Manners Always Matter
"Manners Always Matter"
By: J. Glenn Ebersole, Jr., Chief Executive of J. G. Ebersole Associates and The Renaissance Group™
"I have been in the business of 'Business Manners' for over twenty years and I have never worked with anyone who is the perfect example of professionalism except for Glenn Ebersole. I have been engaged in several business dealings with him and every single time he has been detailed, punctual, polite, follows up and is extremely professional. He could easily consult my clients on an appropriate business image.
Glenn is also excellent at communication and public relations. We worked on a national survey together and he was on top of the project at all times in terms of national exposure and contacting me. I would highly recommend him to anyone; you won't be disappointed."
Hillings Enterprises Pasadena, California
Several years ago I had the good fortune to meet and become friends with Pamela Hillings of Hillings Enterprises in Pasadena, California. Pamela and her mother wrote a book entitled "Manners in a Minute," which is a practical guide for proper conduct and good manners when dining in or out. Pamela has been the official Royal Court Protocol Consultant to the Tournament of Roses Queen and Court and has been referred to as the "Miss Manners of the Internet," as she has taught "How to Have Great Business Manners" through an Internet class. And I had the privilege of being one of her guest "speakers" during the course to talk about business manners. Pamela Hillings has been my guide for business manners ever since our first contact.
AND since I strongly believe that manners ALWAYS matter and since I have learned much from Pamela Hillings, here are just a few of Pamela's tips that have always served me well:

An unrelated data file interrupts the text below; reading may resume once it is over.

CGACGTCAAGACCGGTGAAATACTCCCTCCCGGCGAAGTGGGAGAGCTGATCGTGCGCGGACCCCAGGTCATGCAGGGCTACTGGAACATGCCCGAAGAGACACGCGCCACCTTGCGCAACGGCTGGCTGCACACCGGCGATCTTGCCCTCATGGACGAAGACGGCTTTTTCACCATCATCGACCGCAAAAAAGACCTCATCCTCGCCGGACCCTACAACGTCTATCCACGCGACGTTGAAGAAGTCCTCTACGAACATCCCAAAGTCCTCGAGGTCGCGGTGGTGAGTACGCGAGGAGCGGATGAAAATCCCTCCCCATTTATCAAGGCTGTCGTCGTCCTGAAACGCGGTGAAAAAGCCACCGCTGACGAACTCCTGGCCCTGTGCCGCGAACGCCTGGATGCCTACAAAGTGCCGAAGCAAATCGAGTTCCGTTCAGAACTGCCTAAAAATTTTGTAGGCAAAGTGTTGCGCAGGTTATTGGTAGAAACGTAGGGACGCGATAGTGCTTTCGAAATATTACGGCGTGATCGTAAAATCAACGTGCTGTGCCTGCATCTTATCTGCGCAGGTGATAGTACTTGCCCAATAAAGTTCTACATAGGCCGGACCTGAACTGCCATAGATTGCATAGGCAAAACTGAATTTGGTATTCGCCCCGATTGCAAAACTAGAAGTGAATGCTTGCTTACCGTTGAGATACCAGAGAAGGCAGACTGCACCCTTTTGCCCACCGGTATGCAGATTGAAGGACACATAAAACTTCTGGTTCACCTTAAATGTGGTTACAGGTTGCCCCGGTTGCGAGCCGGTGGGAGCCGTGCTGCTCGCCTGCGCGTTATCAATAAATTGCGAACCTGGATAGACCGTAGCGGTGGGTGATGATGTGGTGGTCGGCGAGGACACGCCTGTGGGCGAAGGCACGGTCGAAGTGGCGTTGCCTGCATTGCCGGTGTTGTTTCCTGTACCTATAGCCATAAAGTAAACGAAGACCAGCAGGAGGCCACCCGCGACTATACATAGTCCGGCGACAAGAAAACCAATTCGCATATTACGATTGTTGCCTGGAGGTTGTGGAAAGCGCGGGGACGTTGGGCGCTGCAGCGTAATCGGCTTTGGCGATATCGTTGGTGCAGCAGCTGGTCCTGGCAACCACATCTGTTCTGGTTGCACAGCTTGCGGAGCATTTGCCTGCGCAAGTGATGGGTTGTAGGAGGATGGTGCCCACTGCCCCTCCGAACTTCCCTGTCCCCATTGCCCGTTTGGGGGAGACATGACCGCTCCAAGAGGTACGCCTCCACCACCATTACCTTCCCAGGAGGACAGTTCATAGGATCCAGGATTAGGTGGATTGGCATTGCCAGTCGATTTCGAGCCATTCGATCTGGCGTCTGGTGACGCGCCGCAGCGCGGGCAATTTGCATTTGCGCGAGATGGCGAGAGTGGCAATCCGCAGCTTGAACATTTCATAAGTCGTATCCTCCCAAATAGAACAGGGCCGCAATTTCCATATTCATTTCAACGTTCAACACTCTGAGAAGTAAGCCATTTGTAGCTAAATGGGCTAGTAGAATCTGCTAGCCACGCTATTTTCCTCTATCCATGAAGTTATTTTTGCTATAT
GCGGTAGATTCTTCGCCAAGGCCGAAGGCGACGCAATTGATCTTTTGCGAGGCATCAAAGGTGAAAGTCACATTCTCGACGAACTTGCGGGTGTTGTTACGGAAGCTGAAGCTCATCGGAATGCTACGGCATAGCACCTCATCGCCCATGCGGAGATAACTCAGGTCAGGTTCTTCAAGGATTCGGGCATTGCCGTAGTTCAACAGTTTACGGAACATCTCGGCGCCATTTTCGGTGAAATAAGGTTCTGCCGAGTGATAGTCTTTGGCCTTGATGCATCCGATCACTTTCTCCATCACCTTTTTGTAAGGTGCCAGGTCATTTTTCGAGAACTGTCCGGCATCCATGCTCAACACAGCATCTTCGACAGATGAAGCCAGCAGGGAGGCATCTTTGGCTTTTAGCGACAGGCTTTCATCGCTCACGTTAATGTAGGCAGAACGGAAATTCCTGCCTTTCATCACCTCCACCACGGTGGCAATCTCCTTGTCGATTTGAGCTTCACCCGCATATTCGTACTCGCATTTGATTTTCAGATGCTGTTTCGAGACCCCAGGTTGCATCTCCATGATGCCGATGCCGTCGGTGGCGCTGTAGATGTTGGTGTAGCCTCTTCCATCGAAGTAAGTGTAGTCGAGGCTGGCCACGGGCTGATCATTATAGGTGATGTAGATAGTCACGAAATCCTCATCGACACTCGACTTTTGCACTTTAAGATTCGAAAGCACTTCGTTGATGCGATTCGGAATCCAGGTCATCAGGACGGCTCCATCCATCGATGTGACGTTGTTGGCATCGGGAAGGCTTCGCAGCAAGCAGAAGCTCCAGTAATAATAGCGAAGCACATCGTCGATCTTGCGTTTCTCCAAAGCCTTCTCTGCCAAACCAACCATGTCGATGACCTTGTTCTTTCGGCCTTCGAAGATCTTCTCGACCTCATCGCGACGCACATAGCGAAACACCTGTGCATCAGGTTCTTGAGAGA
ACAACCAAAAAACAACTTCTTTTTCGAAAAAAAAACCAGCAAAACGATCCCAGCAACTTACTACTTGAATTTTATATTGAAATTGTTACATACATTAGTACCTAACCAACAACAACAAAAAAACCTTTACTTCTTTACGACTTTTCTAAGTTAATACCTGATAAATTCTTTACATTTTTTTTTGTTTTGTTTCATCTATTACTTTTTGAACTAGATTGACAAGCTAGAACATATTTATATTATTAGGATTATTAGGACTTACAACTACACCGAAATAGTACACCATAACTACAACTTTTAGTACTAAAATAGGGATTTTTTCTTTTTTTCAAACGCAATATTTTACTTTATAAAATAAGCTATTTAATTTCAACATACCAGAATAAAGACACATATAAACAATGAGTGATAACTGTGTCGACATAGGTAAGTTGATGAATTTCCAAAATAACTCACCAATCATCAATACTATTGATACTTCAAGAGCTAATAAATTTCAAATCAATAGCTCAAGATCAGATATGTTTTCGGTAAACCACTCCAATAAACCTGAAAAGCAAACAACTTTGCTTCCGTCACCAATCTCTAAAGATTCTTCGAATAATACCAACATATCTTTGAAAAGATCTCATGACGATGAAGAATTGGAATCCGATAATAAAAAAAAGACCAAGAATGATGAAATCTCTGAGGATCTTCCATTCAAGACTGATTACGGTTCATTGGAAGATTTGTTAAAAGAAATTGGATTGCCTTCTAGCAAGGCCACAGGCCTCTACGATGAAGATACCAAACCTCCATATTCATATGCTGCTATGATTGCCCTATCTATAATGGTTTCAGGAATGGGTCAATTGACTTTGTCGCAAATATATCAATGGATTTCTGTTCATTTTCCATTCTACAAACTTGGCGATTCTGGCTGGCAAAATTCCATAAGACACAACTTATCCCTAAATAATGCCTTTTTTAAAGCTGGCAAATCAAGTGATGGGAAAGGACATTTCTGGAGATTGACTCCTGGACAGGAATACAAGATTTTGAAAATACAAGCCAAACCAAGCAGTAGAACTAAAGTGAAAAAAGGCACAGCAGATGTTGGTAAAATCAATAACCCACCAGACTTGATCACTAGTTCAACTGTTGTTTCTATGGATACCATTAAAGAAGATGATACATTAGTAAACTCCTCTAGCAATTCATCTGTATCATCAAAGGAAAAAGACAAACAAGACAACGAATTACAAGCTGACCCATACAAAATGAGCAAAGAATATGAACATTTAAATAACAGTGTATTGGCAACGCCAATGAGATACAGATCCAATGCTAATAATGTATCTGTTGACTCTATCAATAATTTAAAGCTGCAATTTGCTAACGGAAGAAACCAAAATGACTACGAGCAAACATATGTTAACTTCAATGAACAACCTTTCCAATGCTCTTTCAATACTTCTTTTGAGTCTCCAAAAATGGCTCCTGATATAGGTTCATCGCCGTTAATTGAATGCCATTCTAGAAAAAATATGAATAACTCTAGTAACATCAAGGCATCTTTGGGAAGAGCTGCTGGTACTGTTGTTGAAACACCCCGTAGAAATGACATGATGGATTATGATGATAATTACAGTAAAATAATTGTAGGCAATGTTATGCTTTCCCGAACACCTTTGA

Remember people's names. Repeat their name and use it occasionally in conversation and when departing. If you can't remember someone's name when meeting them again, shake their hand while reintroducing yourself, they will usually reply in kind. If someone mispronounces your name, correct them in a polite way.
Be respectful of others when using your cell phone. Go outside if needed and turn it off when appropriate. Never use your phone in the restroom.
Write e-mail like a letter, keeping it brief and avoiding abbreviations.
Always reply to phone calls and e-mails within 24 hours.
At the table, remember "solids," like bread plates, on the left and "liquids," as in glassware, on the right.
Use utensils from the outside in.
Don't begin eating until everyone is served unless you are invited to go ahead. If you're waiting to be served, be extra nice by telling others to start without you.
If someone uses the improper utensil or dish, don't say anything. If they use yours, such as a bread plate, don't make a fuss, simply ask the waiter to bring you another one.
When greeting and eating, be considerate of others and respectful of other cultures.
The perfect wave is refined, yet friendly. Hold your fingers together and turn your hand as if screwing in a lightbulb, add a bright and sincere smile.
If you want to learn more about the importance of good business manners and how you can acquire them, please feel free to contact Pamela Hillings at: HillingsEn@aol.com